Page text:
Name the bookmark then click "Add" to save it.

  • Continue creating bookmarks by moving to a new location in the document and following the same insert bookmark process.

Each bookmark created will be added to the list in Bookmarks.

NOTE: Setting the bookmarks to sort by Name is often more effective in long documents where you are searching for a name that matches the title where sorting by Location may make more sense in shorter documents. Click the radio button next to whichever sort type best suits your needs, knowing you can change this at any time.

To link titles to bookmarks:

  • Highlight the content in the document, usually the first page, where you want to create the link and right-click on the highlighted text.
  • Select "Link" from the bottom of the menu.

Right-click on the content to link to and select "Link".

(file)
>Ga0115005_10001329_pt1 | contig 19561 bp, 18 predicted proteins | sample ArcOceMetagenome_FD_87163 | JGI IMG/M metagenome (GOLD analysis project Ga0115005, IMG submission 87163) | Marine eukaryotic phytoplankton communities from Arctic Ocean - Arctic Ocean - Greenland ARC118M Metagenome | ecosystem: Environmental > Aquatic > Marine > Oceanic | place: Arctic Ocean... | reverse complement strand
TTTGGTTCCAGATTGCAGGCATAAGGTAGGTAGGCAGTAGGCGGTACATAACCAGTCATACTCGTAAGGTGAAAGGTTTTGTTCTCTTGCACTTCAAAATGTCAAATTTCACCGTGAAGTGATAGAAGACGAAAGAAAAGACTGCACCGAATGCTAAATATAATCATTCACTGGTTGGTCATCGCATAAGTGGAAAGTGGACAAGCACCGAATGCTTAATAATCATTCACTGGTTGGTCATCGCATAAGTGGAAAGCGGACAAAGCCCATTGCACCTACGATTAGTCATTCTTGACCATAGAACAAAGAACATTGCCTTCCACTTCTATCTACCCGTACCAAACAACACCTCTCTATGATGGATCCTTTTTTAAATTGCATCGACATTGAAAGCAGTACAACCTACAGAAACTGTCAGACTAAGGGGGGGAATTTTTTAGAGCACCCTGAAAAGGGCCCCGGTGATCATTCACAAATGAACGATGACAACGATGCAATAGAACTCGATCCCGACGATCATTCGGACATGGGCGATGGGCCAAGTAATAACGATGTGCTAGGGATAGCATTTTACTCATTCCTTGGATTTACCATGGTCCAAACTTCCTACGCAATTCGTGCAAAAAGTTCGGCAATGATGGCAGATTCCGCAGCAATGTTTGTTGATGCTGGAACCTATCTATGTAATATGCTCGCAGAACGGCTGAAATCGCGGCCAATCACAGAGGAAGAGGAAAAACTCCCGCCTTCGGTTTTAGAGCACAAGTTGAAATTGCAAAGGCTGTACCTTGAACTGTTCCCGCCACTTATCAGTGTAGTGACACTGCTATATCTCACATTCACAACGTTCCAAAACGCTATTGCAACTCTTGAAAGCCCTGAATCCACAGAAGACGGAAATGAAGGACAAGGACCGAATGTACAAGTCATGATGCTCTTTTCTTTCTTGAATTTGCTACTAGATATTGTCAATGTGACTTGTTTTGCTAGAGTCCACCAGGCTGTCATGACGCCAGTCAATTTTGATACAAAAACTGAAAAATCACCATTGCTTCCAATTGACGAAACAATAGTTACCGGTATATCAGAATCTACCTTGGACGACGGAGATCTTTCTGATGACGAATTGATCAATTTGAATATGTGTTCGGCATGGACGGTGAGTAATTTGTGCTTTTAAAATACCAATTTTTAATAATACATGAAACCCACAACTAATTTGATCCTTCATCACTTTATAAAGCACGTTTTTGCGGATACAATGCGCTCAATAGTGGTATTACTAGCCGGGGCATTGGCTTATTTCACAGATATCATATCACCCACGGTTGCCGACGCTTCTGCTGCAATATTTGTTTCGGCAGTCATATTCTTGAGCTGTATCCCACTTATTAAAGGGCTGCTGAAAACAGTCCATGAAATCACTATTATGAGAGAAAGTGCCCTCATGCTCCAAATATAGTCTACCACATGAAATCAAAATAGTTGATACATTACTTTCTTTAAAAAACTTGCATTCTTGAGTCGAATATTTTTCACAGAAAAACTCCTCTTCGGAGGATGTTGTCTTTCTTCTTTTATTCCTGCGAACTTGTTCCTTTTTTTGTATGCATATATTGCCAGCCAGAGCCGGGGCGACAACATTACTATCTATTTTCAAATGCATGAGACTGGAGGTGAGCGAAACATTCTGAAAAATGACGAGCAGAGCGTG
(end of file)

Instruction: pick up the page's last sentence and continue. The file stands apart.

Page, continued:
• In the Insert Hyperlink box, click on the "Place in This Document" tab in the left pane.
  • Click on the corresponding bookmark under the heading "Select a place in this document:" and click the "OK" button.

Select the location to link the title to in the document and click "OK".

  • Repeat the process of highlighting titles and linking them to the appropriate bookmark until all links have been created.
  • If desired, change the blue font or underlining applied to the linked titles.

All links have been created and the blue font has been changed back to black.

Anyone accessing this document can press the Ctrl key and click on a link to go directly to the link destination. Additionally, if the document is saved as a .pdf, users can click on any link and go directly to the destination in the document.

Adding titles or a table of contents to a large document is a great way to make the information in it more accessible. There are two ways to create links within documents: using headings and bookmarks. When you have a document with items in a list, using bookmarks is a much more efficient way to create links to content. Once links are created, they can be used in Word or .pdf format.

As always, there is often more than one way to accomplish the same thing, but understanding what makes one way better than another can save a lot of time and frustration!